Plot holes. Disney’s new Beauty and the Beast fixes (nearly all of) the plot holes, and that is incredibly satisfying. Now, I’m just assuming that you, the reader, know what plot holes I am speaking of. If not, I’ll elaborate (and also, where were you in the 90s or was your childhood just sad? #BeautyAndTheBeastForLife). The plot holes that I am referring to are as follows: the age of the Prince when he is cursed, the village just not knowing or remembering that they were once ruled by a king who lives in a castle walking/horse riding distance from town, and how Belle got the Beast back to the castle after he was attacked by wolves.
The Prince’s age was a simple one to fix. Instead of giving a definitive ten years as they did in the animated film (how are you going to curse an 11 year old for being rude to a stranger who just showed up at his door?), they just fix some lines and *poof* plot hole gone.
The town forgetting about the castle was another easy plot hole to fix. Simply have the enchantress cast a spell on the village to forget about the fact that they were being ruled by a king. Plot hole gone.
The third plot hole was another one that was easily fixed (thank goodness these were all simple plot holes. Oof). In the animated film, after the wolf attack, Belle gets the Beast on top of her horse in order to get him back to the castle. But, how did this small woman succeed in that? Was it like an adrenaline thing? Like, when a mother lifts a car off of her trapped child? Turns out, no. She simply told him that she needs him to stand up. So, that’s cool.
The one question that I still have, in regards to plot holes from the original film is what about Chip? Was he a child when everybody was cursed? If so, does he age? Do any of them age? Or are they stuck in a weird time limbo where the Prince ages but nobody else does? I guess this can fall into the fixing of the Prince’s timeline, but in “Be Our Guest” they state “many years we’ve been rusting”. We get the sense that it’s been a crazy long time. But, if everybody is aging, Chip can’t be more than 8 or 9. Like, sure that is a while, but I was under the impression from the way they all acted that it’s been ten years or more. Anyway. Moving on, Kristen. Do not dwell on this.
Alan Menken’s still got it. I was thrilled that Disney used the original composer for this film. And, I’m equally as thrilled that Tim Rice was brought on as lyricist. (Howard Ashman would have been proud, RIP.) It helped the additional music not stick out as much. And it was the little added touches within the score that I loved so dearly. For example, in “Be Our Guest”, when the lyric “We’ll prepare and serve with flair a culinary cabaret”, the background music at that point was literally the music from the song “Cabaret” from the musical by the same name. Perfect. My favorite touch, however, was the addition of an instrumental version of the song “Home” from the Beauty and the Beast Broadway musical. It was subtle, beautiful, and fit perfectly. There were only two things that I was disappointed with. And when I say I was “disappointed” I mean “ever so slightly”. There were several songs where lines had been cut and verses had been added, and it was a bit odd. However, it is made less odd when you know that these lyrics were ones that were originally written by the late Howard Ashman that simply did not make it into the cut of the original film. The most noticeable one was the song “Gaston”, with the inclusion of lyrics such as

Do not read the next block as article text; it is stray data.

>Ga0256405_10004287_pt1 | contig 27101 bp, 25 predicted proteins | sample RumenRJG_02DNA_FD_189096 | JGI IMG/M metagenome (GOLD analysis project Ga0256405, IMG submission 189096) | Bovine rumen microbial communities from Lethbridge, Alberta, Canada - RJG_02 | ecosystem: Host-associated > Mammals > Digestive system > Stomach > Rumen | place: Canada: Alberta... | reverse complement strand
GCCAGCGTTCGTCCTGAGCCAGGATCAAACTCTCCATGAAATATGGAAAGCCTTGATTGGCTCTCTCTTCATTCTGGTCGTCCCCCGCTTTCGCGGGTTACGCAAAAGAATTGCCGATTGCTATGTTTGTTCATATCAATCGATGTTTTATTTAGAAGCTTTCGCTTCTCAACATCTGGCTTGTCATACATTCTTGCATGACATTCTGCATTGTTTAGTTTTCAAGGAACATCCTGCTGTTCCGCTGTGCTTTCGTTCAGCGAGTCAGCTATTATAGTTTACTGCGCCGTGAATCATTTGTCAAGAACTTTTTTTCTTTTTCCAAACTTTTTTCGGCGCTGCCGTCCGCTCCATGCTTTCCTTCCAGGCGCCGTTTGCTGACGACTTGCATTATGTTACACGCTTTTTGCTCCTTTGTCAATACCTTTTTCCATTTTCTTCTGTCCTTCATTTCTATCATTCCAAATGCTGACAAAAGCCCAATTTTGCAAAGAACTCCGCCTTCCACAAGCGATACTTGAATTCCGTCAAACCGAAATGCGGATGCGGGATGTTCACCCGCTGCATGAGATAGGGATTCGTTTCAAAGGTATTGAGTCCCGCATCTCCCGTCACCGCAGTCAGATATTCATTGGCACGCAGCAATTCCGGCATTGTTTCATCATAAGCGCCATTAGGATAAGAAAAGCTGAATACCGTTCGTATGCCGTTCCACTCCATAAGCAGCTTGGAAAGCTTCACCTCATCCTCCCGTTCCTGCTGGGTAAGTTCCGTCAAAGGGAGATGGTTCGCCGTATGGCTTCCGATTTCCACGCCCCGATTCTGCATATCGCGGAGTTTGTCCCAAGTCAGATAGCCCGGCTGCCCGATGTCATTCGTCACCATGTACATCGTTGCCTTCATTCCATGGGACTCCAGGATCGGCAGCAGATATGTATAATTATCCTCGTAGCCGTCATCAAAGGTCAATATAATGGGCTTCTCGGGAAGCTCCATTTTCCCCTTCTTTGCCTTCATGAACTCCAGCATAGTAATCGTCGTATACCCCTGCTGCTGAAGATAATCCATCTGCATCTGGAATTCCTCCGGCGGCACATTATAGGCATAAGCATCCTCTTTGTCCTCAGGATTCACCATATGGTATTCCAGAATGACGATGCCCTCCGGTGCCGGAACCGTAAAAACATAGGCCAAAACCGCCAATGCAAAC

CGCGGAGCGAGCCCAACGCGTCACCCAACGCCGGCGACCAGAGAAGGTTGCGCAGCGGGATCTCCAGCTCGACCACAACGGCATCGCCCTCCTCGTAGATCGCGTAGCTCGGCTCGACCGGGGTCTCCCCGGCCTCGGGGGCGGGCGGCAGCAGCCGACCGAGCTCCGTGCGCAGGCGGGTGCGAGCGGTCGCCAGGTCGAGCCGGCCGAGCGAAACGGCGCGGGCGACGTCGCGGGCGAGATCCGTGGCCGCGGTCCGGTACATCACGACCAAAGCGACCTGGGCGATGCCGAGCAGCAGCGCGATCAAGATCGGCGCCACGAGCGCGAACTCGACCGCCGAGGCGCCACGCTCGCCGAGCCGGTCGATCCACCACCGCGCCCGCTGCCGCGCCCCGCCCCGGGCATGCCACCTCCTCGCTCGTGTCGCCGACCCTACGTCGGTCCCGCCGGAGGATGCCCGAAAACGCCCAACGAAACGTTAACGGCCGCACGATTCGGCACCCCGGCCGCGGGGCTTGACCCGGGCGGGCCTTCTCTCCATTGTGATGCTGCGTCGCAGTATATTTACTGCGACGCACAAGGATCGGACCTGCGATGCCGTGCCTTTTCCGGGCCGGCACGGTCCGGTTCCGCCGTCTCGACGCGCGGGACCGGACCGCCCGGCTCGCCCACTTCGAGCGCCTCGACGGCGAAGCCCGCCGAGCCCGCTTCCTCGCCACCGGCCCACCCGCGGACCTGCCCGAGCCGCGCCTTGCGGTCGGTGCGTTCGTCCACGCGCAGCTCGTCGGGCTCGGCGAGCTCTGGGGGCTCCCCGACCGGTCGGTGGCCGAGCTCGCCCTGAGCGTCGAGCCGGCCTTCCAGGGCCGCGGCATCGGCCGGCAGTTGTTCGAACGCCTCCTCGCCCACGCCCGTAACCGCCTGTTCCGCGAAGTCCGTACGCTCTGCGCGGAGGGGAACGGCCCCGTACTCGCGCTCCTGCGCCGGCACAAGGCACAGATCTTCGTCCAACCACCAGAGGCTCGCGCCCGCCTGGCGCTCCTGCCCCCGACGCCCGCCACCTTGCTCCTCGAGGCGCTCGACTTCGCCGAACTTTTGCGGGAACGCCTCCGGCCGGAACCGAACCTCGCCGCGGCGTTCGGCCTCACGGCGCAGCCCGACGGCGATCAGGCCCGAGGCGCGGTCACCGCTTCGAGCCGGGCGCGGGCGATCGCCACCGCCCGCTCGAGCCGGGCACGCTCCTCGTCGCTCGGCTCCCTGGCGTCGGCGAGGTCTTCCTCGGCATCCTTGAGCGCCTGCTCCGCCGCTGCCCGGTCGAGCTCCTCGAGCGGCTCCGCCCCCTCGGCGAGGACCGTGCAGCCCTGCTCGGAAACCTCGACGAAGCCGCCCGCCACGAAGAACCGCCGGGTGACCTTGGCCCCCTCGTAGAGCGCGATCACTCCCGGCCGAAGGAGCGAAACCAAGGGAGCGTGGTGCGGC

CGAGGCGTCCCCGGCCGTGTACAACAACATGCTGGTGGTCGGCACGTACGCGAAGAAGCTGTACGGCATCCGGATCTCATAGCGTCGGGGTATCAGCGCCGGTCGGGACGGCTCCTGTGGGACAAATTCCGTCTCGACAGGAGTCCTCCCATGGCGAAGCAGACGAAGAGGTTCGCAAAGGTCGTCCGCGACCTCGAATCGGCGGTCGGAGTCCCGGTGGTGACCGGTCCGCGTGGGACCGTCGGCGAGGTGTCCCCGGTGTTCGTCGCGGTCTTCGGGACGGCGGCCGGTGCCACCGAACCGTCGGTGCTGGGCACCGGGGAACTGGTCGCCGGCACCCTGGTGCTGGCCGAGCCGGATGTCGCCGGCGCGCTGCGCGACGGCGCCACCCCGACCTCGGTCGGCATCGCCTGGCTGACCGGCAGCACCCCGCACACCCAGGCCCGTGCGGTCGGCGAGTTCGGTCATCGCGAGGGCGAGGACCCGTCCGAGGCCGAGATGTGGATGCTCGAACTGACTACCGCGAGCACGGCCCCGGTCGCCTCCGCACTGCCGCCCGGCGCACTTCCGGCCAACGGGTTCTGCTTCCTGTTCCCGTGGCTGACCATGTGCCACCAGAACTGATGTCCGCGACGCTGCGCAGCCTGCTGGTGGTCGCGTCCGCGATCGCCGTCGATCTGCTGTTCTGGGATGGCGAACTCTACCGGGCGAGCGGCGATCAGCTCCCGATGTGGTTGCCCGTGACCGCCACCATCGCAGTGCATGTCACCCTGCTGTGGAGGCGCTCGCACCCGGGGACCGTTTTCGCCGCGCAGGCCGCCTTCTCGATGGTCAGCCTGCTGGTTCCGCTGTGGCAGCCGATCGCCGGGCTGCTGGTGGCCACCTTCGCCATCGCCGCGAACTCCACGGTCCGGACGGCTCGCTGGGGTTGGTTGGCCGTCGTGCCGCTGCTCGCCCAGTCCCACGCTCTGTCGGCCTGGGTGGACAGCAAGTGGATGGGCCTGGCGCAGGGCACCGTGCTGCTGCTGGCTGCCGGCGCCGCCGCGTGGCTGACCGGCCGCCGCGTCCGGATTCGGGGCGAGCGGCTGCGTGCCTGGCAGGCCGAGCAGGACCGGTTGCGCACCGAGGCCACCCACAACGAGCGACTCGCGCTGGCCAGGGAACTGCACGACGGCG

“When I hunt, I sneak up with my quiver
And beasts of the field say a prayer
First, I carefully aim for the liver
Then I shoot from behind”
The lyric (everybody’s favorite) that was most noticeably left out was
“Not a bit of him’s scraggly or scrawny.”
“That’s right! And ev’ry last inch of me’s covered with hair”
Although the dance sequence added in this song was bomb.
My other complaint is the clear Oscar grab. Since none of the songs from the original animated film are eligible for an Academy Award, a song, “Evermore”, had been added and, boy, did it stick out like a sore thumb. The transition for it was, well, silly. In fact, I wouldn’t even call it much of a transition. The Beast is, at one moment, lying in bed, then we do this weird flashback type thing to him as a little boy singing by his mother’s bedside. It was weird. It was unnecessary. Everybody in the theater I was in laughed. I’m not kidding.